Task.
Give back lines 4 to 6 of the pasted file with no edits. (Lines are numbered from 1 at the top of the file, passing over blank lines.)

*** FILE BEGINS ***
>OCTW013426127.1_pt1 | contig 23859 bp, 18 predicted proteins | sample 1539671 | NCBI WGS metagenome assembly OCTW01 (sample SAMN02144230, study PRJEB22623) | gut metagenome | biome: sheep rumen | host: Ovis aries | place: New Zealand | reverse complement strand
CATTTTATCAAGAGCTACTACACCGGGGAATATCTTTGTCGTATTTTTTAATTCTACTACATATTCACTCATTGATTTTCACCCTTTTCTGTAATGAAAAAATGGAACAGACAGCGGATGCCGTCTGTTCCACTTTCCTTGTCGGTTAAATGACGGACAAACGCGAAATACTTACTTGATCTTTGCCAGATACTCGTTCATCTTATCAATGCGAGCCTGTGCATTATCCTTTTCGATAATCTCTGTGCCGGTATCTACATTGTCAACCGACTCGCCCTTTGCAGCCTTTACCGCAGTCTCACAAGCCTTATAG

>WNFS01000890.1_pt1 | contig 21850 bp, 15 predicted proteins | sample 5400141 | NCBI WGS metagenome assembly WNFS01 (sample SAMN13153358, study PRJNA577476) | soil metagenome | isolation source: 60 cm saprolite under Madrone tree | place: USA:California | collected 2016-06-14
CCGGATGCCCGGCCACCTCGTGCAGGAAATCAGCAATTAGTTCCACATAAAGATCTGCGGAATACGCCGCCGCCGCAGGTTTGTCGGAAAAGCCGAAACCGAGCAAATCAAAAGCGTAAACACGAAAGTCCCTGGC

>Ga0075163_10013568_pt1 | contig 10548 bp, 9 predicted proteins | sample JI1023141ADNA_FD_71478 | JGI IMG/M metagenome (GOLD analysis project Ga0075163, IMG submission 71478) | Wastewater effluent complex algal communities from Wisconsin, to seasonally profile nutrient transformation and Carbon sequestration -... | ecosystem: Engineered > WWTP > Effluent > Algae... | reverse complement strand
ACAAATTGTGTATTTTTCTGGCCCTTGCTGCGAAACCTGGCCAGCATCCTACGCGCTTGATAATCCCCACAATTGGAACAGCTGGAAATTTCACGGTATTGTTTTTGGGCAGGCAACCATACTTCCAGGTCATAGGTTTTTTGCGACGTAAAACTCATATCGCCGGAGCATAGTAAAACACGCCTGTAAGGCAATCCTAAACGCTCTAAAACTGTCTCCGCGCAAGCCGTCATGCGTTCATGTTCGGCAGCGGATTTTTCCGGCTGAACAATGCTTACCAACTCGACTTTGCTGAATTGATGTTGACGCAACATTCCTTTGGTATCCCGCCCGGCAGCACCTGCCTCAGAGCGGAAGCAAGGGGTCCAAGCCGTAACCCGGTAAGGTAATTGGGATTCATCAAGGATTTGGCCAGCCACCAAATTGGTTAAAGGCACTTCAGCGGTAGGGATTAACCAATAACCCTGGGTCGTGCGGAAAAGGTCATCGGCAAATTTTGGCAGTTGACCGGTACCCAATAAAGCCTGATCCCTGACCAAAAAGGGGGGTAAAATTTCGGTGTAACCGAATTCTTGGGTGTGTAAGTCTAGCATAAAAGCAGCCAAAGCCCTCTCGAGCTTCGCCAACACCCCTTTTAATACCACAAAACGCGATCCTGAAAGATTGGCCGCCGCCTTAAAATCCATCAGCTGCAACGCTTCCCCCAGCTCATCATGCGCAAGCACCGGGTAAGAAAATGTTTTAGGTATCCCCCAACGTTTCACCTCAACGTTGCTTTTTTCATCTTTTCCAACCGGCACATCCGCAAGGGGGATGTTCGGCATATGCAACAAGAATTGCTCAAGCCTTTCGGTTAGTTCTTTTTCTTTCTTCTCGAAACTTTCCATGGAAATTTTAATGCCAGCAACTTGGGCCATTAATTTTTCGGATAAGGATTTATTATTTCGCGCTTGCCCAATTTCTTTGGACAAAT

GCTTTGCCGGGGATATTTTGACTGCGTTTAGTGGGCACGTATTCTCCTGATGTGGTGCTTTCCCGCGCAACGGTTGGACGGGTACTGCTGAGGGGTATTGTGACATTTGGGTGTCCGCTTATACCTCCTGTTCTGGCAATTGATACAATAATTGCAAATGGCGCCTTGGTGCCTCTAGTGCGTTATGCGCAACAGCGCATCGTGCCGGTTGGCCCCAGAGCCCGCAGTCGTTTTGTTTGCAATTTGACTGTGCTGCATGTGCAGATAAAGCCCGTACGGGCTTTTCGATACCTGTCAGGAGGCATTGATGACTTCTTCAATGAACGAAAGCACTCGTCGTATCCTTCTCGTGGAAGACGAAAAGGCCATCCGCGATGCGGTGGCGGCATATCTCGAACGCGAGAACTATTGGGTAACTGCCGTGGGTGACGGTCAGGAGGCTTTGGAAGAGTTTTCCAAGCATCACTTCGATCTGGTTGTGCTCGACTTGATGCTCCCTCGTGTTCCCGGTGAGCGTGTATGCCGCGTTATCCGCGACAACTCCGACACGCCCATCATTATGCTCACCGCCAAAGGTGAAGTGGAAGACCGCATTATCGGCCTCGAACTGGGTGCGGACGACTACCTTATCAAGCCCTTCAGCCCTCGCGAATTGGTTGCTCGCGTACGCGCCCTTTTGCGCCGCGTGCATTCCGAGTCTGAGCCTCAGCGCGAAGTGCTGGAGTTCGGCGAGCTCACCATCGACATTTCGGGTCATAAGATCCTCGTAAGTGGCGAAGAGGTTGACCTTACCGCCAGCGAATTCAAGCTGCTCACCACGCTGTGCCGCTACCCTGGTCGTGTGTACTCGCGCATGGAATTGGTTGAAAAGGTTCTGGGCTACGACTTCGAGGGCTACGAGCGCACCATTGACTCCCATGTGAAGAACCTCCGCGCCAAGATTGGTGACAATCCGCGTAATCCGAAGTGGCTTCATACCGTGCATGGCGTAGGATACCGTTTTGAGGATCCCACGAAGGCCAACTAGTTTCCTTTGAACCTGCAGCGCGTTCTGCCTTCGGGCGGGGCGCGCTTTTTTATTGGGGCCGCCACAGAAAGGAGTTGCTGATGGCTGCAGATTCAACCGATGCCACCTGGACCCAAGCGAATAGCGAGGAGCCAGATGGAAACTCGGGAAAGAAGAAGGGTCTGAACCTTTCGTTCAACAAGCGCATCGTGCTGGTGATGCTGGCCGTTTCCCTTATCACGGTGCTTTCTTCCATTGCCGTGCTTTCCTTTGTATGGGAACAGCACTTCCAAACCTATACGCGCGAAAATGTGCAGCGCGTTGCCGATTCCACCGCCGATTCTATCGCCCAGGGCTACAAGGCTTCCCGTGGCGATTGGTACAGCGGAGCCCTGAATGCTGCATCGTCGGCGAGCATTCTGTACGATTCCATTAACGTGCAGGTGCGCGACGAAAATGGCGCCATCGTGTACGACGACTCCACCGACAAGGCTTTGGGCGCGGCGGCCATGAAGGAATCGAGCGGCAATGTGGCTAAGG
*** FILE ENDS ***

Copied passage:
CCGGATGCCCGGCCACCTCGTGCAGGAAATCAGCAATTAGTTCCACATAAAGATCTGCGGAATACGCCGCCGCCGCAGGTTTGTCGGAAAAGCCGAAACCGAGCAAATCAAAAGCGTAAACACGAAAGTCCCTGGC

>Ga0075163_10013568_pt1 | contig 10548 bp, 9 predicted proteins | sample JI1023141ADNA_FD_71478 | JGI IMG/M metagenome (GOLD analysis project Ga0075163, IMG submission 71478) | Wastewater effluent complex algal communities from Wisconsin, to seasonally profile nutrient transformation and Carbon sequestration -... | ecosystem: Engineered > WWTP > Effluent > Algae... | reverse complement strand
ACAAATTGTGTATTTTTCTGGCCCTTGCTGCGAAACCTGGCCAGCATCCTACGCGCTTGATAATCCCCACAATTGGAACAGCTGGAAATTTCACGGTATTGTTTTTGGGCAGGCAACCATACTTCCAGGTCATAGGTTTTTTGCGACGTAAAACTCATATCGCCGGAGCATAGTAAAACACGCCTGTAAGGCAATCCTAAACGCTCTAAAACTGTCTCCGCGCAAGCCGTCATGCGTTCATGTTCGGCAGCGGATTTTTCCGGCTGAACAATGCTTACCAACTCGACTTTGCTGAATTGATGTTGACGCAACATTCCTTTGGTATCCCGCCCGGCAGCACCTGCCTCAGAGCGGAAGCAAGGGGTCCAAGCCGTAACCCGGTAAGGTAATTGGGATTCATCAAGGATTTGGCCAGCCACCAAATTGGTTAAAGGCACTTCAGCGGTAGGGATTAACCAATAACCCTGGGTCGTGCGGAAAAGGTCATCGGCAAATTTTGGCAGTTGACCGGTACCCAATAAAGCCTGATCCCTGACCAAAAAGGGGGGTAAAATTTCGGTGTAACCGAATTCTTGGGTGTGTAAGTCTAGCATAAAAGCAGCCAAAGCCCTCTCGAGCTTCGCCAACACCCCTTTTAATACCACAAAACGCGATCCTGAAAGATTGGCCGCCGCCTTAAAATCCATCAGCTGCAACGCTTCCCCCAGCTCATCATGCGCAAGCACCGGGTAAGAAAATGTTTTAGGTATCCCCCAACGTTTCACCTCAACGTTGCTTTTTTCATCTTTTCCAACCGGCACATCCGCAAGGGGGATGTTCGGCATATGCAACAAGAATTGCTCAAGCCTTTCGGTTAGTTCTTTTTCTTTCTTCTCGAAACTTTCCATGGAAATTTTAATGCCAGCAACTTGGGCCATTAATTTTTCGGATAAGGATTTATTATTTCGCGCTTGCCCAATTTCTTTGGACAAAT